Reporters Without Borders voiced relief at the acquittal today of British journalists Toby Harden and Julian Simmonds of the London-based Sunday Telegraph, who had been accused of breaking Zimbabwe’s press law. Judge Never Diza said the authorities failed to produce evidence of their guilt.
"We are deeply relieved that Toby Harden and Julian Simmonds have finally been freed after two weeks under arrest and a revolting show trial," the organization said. "It is obvious the Zimbabwean government wanted to make an example of them. The case is now closed but this depressing episode joins the long list of press freedom violations which clearly has not yet reached its end."
The two journalists were arrested on 31 March, on the day of legislative elections, and were accused of violating a press law under which journalists who work without being accredited with the government-controlled Media and Information Commission (MIC) can be sentenced to imprisonment.
07 April 2005 - "Southern Africa’s honour publicly stained" : Open letter to the executive secretary of the Southern Africa Development Community (SADC)
Dr. Prega Ramsamy / Executive Secretary / Southern Africa Development Community (SADC) / Gaborone, Botswana
Paris, 7 April 2005
Dear Dr. Ramsamy,
Reporters Without Borders, an international press freedom organization, would like to draw your attention to the government of Zimbabwe’s disgraceful treatment of British journalists Toby Harden and Julian Simmonds of the London-based Sunday Telegraph, who have been detained for the past week in Norton, 40 km from the capital, Harare.
They were arrested on 31 March, the day of legislative elections. Since then they have often been exhibited by the Zimbabwean authorities for a predictable trial. They are accused of breaking the immigration laws by not having valid visas, and of violating the sadly notorious Access to Information and Protection of Privacy Act (AIPPA), the tyrannical nature of which we have condemned since it was adopted in 2002.
We hesitate to discuss the substance of the charges as the legal procedures alone have been so shocking. Two men whose only crime, in essence, was to go a little too close to a polling station with a camera risk being unjustly sentenced to several years in prison. The Zimbabwean authorities clearly want to set an example for all those inclined to criticize them or at least to look a little more closely at the catastrophic situation of a country that has taken a nationalistic, paranoid and repressive course. We are moreover outraged by the way Harden and Simmonds have been exhibited handcuffed to each other and in prison uniform, treated as criminals and accused by prosecution witnesses who are ruling party activists.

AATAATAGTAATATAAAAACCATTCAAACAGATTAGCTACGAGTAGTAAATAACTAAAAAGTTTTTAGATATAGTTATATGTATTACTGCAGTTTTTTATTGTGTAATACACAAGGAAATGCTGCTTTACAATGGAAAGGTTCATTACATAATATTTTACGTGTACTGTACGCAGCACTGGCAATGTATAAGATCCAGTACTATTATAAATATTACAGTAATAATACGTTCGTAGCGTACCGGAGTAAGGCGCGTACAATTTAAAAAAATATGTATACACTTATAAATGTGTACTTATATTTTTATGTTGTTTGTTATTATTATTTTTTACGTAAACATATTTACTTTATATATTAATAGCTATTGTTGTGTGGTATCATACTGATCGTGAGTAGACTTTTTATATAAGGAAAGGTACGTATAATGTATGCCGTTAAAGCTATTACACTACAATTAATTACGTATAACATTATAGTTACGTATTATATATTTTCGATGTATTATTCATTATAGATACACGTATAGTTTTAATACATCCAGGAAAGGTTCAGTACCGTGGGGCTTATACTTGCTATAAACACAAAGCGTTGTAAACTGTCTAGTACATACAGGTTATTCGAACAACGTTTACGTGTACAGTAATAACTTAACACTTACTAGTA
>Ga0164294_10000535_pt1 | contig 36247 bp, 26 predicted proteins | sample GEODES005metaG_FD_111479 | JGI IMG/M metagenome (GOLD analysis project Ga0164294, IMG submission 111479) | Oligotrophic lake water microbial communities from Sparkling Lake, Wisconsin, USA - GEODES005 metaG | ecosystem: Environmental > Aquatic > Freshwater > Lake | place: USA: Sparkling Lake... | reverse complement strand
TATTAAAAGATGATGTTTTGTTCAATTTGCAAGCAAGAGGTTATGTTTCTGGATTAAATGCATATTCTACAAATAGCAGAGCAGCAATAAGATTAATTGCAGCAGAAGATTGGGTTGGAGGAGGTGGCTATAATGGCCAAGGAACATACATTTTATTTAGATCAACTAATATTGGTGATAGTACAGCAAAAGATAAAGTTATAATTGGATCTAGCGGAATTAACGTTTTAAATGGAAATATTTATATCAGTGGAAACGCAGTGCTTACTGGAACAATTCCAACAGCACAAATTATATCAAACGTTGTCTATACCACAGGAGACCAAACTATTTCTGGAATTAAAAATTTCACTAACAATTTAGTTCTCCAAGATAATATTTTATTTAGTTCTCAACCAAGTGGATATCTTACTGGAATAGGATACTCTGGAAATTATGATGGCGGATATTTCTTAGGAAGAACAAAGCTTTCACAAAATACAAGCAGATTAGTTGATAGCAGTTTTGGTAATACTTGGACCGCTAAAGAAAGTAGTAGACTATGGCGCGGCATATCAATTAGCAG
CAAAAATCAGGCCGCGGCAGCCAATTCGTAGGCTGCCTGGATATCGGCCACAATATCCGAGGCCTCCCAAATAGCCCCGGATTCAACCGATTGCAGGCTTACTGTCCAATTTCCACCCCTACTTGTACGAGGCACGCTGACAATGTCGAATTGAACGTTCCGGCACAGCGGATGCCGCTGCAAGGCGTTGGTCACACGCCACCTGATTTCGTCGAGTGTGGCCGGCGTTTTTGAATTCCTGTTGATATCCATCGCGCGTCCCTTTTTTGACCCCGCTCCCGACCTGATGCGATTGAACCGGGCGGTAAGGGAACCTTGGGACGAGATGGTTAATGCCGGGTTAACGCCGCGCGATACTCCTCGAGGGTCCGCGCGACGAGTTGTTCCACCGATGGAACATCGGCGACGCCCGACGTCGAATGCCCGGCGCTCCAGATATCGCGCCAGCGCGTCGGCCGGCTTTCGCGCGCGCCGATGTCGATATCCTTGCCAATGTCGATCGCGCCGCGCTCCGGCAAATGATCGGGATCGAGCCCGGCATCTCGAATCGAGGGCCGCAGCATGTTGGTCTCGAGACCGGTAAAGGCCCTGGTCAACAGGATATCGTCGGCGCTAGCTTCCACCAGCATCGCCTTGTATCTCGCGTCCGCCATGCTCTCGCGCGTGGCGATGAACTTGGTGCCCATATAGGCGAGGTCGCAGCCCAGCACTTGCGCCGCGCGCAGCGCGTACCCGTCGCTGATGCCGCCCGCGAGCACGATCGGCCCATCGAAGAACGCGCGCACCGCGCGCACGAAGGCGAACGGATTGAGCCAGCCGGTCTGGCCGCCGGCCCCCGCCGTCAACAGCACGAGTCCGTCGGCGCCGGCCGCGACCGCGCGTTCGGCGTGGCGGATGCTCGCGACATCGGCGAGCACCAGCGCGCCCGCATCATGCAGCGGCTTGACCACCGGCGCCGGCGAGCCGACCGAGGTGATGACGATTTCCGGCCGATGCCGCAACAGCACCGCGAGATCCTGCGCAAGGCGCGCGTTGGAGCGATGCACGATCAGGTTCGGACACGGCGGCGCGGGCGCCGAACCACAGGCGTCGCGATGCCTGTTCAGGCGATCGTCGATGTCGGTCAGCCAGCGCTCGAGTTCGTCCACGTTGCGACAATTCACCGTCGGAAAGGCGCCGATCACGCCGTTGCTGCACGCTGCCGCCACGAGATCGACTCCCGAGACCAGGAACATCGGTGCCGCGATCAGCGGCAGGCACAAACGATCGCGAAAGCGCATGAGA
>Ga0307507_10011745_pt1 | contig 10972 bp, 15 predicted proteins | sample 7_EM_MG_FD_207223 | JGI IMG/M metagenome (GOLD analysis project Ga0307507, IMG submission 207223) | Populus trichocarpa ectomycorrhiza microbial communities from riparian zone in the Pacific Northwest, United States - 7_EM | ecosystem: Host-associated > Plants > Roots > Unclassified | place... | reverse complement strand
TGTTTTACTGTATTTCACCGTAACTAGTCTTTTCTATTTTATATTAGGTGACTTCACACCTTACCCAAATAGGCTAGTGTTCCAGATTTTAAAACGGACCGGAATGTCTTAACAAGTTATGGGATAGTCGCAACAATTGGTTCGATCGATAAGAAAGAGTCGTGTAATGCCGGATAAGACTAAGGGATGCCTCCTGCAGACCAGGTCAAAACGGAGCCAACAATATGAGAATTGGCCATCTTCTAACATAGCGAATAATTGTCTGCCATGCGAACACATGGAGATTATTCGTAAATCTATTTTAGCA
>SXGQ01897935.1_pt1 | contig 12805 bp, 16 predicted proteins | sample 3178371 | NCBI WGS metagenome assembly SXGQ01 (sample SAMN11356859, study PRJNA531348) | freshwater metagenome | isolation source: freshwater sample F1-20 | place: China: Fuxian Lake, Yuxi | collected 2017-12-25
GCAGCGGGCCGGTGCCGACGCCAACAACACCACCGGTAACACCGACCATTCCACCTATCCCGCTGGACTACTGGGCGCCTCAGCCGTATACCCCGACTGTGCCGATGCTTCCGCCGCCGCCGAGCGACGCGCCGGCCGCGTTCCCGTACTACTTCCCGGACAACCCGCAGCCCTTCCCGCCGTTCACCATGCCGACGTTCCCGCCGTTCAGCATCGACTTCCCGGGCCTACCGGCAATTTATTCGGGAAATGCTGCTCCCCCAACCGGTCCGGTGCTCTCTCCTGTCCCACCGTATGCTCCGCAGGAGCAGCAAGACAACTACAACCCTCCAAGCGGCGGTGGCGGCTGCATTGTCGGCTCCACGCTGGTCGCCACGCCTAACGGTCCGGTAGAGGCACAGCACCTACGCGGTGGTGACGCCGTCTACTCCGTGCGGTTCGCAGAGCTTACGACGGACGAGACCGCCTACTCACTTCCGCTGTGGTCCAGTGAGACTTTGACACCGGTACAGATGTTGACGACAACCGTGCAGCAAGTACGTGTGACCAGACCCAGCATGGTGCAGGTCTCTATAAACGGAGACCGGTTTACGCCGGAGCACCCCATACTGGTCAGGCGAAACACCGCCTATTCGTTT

Were they in Zimbabwe as tourists or to work as journalists? It does not really matter, in our view. Two men have been thrown in prison for asking voters questions and taking photos of what was happening around them. That apparently constitutes a crime in Zimbabwe, especially if one has not been approved by the thought tribunal known as the Media and Information Commission (MIC) and if one "blasphemes" against President Robert Mugabe.
Leaving aside our clearly negative assessment of the climate in which this election took place and our disgust at the way Zimbabwe treats independent and foreign journalists, we would like to ask you to intervene on behalf of Harden and Simmonds. We urge you as executive secretary of the Southern Africa Development Community (SADC) to do everything in your power to persuade Zimbabwe to let them return home as free men as soon as possible. Southern Africa’s honour is being publicly stained at this moment in a prison in Norton.
I thank you in advance for attending to this request.
Robert Ménard, Secretary-General